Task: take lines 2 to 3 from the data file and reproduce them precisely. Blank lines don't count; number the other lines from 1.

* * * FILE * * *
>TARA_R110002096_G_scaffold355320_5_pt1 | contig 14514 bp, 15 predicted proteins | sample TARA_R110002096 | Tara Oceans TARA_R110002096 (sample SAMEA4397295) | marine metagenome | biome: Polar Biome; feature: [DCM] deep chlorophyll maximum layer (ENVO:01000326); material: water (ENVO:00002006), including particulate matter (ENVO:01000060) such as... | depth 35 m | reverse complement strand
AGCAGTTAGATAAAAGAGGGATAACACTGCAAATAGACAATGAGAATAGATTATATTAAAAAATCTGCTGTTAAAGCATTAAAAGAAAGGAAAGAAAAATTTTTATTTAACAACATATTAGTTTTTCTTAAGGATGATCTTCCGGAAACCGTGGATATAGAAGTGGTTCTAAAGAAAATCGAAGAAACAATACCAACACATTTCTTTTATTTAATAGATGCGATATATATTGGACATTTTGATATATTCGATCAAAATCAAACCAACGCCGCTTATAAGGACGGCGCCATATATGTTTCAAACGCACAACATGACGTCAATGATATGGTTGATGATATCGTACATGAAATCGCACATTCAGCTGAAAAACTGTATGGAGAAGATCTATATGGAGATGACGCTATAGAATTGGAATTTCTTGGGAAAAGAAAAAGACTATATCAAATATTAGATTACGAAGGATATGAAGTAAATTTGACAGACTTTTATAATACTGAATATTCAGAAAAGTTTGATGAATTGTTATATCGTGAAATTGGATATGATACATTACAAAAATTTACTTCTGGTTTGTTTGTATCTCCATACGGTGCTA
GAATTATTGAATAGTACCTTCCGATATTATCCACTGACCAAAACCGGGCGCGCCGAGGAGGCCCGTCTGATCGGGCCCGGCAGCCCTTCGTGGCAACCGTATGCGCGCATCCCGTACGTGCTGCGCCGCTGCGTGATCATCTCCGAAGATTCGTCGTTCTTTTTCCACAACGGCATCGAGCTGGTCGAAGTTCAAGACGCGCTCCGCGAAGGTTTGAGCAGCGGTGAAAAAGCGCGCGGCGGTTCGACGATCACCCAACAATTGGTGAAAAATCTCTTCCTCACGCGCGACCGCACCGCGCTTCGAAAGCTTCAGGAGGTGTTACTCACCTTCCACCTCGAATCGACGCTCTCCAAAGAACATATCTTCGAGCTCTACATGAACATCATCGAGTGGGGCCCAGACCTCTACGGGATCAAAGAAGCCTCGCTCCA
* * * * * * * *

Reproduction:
AGCAGTTAGATAAAAGAGGGATAACACTGCAAATAGACAATGAGAATAGATTATATTAAAAAATCTGCTGTTAAAGCATTAAAAGAAAGGAAAGAAAAATTTTTATTTAACAACATATTAGTTTTTCTTAAGGATGATCTTCCGGAAACCGTGGATATAGAAGTGGTTCTAAAGAAAATCGAAGAAACAATACCAACACATTTCTTTTATTTAATAGATGCGATATATATTGGACATTTTGATATATTCGATCAAAATCAAACCAACGCCGCTTATAAGGACGGCGCCATATATGTTTCAAACGCACAACATGACGTCAATGATATGGTTGATGATATCGTACATGAAATCGCACATTCAGCTGAAAAACTGTATGGAGAAGATCTATATGGAGATGACGCTATAGAATTGGAATTTCTTGGGAAAAGAAAAAGACTATATCAAATATTAGATTACGAAGGATATGAAGTAAATTTGACAGACTTTTATAATACTGAATATTCAGAAAAGTTTGATGAATTGTTATATCGTGAAATTGGATATGATACATTACAAAAATTTACTTCTGGTTTGTTTGTATCTCCATACGGTGCTA
GAATTATTGAATAGTACCTTCCGATATTATCCACTGACCAAAACCGGGCGCGCCGAGGAGGCCCGTCTGATCGGGCCCGGCAGCCCTTCGTGGCAACCGTATGCGCGCATCCCGTACGTGCTGCGCCGCTGCGTGATCATCTCCGAAGATTCGTCGTTCTTTTTCCACAACGGCATCGAGCTGGTCGAAGTTCAAGACGCGCTCCGCGAAGGTTTGAGCAGCGGTGAAAAAGCGCGCGGCGGTTCGACGATCACCCAACAATTGGTGAAAAATCTCTTCCTCACGCGCGACCGCACCGCGCTTCGAAAGCTTCAGGAGGTGTTACTCACCTTCCACCTCGAATCGACGCTCTCCAAAGAACATATCTTCGAGCTCTACATGAACATCATCGAGTGGGGCCCAGACCTCTACGGGATCAAAGAAGCCTCGCTCCA